U.S. Reps. Lance Gooden (R-TX-05) and Troy Nehls (R-TX-22) endorsed him, followed by Sen. Bryan Hughes (R-Mineola) — who represents several of the East Texas counties where Congressman Louie Gohmert outperformed Paxton — and Lt. Gov. Dan Patrick also endorsed Paxton, calling him an “ardent defender of the people’s rights.”
Even with the new support, the runoff is sure to be a cutthroat campaign between Paxton and Bush.
In the March 1 primary election, Paxton had a clear lead over his three challengers but finished the evening with 43 percent of the vote, among the least collected for incumbents.
Only a handful of incumbents at the state level seeking reelection performed worse: Rep. Phil Stephenson (R-Wharton), who received 40 percent; Rep. Art Fierro (D-El Paso) who lost to Rep. Claudia Ordaz Perez (D-El Paso); and two State Board of Education members who lost to primary challengers.
Still, the 57 percent of votes that did not go to Paxton were spread fairly evenly among the other three challengers, with Bush tallying five points ahead of Gohmert and former Texas Supreme Court Justice Eva Guzman at 23 percent of the vote.
During an interview on the Mark Davis Show on the day following the election, Paxton said that he believes the only reason he’s headed to a runoff is because of Gohmert’s late entrance in the race.
“[Gohmert] got like 17 percent,” said Paxton. “Those are my voters. They would have gone my way, at least a majority of them. And I only needed seven percent of them.”
Paxton said that polling his campaign has conducted shows about two-thirds of Texas GOP voters in a “conservative” lane while the remaining third are in the “moderate” lane, and believes that more of the former will go to him while Bush will appeal more to the latter.
Following him on the next hour of the show, Davis asked Gohmert if he believed his supporters would turn around and vote for Paxton in the runoff.
“I don’t know,” said Gohmert. “There were concerns that a lot of people had and shared, so that remains to be seen. A lot of it depends on what happens in the next three months.”
The congressman said that while he would have been quick to endorse Guzman if she had made the runoff with Paxton, he was “not planning on weighing in at this point” with a recommendation between Paxton and Bush.
While Bush and Guzman traded barbs during the primary race, Gohmert focused his criticisms on Paxton, who had also gone on the offense against him.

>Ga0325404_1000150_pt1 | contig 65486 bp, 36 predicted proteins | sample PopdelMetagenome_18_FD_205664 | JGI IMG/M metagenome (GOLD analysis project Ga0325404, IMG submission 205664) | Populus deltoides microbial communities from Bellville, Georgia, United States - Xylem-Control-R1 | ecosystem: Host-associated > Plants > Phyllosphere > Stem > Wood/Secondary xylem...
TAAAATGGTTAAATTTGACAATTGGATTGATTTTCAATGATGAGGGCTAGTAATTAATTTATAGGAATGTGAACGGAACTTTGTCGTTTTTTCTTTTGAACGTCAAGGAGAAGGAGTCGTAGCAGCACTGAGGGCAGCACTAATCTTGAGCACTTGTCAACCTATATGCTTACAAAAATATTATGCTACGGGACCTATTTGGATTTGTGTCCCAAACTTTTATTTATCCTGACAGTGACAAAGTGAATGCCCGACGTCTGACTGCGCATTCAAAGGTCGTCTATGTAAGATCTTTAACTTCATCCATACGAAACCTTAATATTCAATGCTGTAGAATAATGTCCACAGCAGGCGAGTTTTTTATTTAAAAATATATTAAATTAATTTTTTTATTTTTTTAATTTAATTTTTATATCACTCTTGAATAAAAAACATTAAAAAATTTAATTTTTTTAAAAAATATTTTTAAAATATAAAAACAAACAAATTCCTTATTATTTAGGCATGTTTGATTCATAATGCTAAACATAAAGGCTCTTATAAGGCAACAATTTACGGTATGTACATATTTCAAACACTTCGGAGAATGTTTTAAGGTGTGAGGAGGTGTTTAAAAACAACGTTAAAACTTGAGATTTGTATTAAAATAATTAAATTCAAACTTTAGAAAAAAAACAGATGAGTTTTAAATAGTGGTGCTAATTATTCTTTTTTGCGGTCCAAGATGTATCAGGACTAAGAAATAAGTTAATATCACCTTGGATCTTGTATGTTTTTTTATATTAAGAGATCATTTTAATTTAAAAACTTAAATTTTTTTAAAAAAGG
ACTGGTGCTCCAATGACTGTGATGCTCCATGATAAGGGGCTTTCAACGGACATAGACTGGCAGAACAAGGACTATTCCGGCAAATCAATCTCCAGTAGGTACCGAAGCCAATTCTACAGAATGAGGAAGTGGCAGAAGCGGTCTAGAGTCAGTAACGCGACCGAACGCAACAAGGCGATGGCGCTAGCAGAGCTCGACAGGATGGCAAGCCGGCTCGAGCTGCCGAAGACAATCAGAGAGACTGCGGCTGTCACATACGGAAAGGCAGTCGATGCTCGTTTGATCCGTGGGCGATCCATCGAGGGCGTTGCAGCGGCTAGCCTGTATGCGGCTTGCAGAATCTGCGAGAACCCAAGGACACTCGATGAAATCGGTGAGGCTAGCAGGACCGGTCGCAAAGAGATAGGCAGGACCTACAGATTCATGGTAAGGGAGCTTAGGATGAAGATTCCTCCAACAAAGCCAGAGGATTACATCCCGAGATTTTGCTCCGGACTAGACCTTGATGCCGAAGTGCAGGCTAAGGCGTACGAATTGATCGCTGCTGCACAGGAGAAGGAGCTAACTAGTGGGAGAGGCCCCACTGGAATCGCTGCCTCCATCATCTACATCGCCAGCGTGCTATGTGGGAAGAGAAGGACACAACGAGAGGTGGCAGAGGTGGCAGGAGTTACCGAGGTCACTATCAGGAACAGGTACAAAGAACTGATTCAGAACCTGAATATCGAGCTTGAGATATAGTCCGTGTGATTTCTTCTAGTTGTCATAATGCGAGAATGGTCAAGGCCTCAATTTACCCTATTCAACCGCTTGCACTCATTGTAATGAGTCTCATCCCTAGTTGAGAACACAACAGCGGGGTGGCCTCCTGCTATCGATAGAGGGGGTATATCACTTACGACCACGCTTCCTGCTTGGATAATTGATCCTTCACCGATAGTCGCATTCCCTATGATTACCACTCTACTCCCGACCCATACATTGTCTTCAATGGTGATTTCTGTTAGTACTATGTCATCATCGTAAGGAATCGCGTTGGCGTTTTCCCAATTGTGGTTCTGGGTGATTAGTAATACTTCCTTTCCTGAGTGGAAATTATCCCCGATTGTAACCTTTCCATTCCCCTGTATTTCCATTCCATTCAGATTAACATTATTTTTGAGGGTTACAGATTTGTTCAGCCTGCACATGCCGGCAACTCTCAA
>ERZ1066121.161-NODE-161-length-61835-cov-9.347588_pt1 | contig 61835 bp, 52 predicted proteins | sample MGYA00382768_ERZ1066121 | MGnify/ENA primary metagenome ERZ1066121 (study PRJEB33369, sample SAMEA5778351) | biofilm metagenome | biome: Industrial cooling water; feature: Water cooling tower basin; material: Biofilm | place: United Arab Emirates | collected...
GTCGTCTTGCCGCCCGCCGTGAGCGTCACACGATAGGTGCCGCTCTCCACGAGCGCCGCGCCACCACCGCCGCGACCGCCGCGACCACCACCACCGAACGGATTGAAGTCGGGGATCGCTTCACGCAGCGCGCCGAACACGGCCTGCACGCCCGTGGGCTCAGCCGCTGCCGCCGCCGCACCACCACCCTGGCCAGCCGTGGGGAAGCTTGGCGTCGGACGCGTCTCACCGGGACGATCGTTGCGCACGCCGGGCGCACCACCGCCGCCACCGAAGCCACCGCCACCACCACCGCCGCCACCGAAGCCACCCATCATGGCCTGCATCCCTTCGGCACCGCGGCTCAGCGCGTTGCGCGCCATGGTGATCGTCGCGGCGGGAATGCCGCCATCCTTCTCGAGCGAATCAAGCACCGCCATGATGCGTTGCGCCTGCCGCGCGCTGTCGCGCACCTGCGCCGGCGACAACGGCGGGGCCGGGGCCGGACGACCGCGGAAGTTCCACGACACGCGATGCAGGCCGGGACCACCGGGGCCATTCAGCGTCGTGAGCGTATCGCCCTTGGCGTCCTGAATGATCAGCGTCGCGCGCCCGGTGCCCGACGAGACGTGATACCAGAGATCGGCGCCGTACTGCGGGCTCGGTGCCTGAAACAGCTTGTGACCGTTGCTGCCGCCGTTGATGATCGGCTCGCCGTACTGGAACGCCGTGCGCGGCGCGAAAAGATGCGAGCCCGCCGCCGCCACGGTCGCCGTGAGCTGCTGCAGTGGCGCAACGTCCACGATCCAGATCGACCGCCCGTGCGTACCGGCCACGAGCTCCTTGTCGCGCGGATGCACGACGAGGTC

Asked why he was hesitant about endorsing Bush, Gohmert told Davis that he shared some of the concerns about experience that Guzman had about him.
“He had his bar license inactive for 10 years,” said Gohmert. “He hasn’t spent a lot of time in the courtroom.”
Gohmert is not the only key party to hold off on giving an endorsement in the race.
While Paxton has secured endorsements from the lieutenant governor and former President Donald Trump, Gov. Greg Abbott has also not weighed in on the competition.
Asked on primary election day how he voted in the race, Abbott said, “I’m going to let the voters decide who they want to support.”
Texans for Lawsuit Reform (TLR) PAC, one of the major political groups that has supported Abbott and often provides generous financial backing to many Republican and Democratic incumbents, has also yet to weigh in on the runoff race.
The group endorsed Guzman shortly after she launched her campaign last summer and over the course of the campaign provided her with over $2.6 million in donations, many being in-kind contributions used for advertising.
“TLRPAC was proud to join with some of the most active conservative grassroots leaders and prolific Republican donors in Texas to support Eva Guzman’s campaign for Texas Attorney General in the Republican primary,” Lucy Nashed, the communications director for TLR, told The Texan.
“Eva is a deeply accomplished woman, a true bootstraps Texas success story, and a distinguished Texas judge for 22 years,” said Nashed. “We expect she still has a bright future as a Texas leader.”
About the ongoing runoff race, Nashed said, “We will make a determination about any continued role in this race in the coming weeks.”
On election night after the race was called with Paxton and Bush advancing to a runoff, Bush told reporters that he would be reaching out to the other candidates in the race seeking their support.
Asked if he would also reach out to TLR PAC, Bush said, “They’ll be one of our first calls tomorrow.”
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Daniel Friend is the Marketing and Media Manager for The Texan. After graduating with a double-major in Political Science and Humanities, he wrote for The Texan as a reporter through June 2022. In his spare time, you're likely to find him working on The Testimony of Calvin Lewis, an Abolition of Man-inspired novel and theatrical podcast.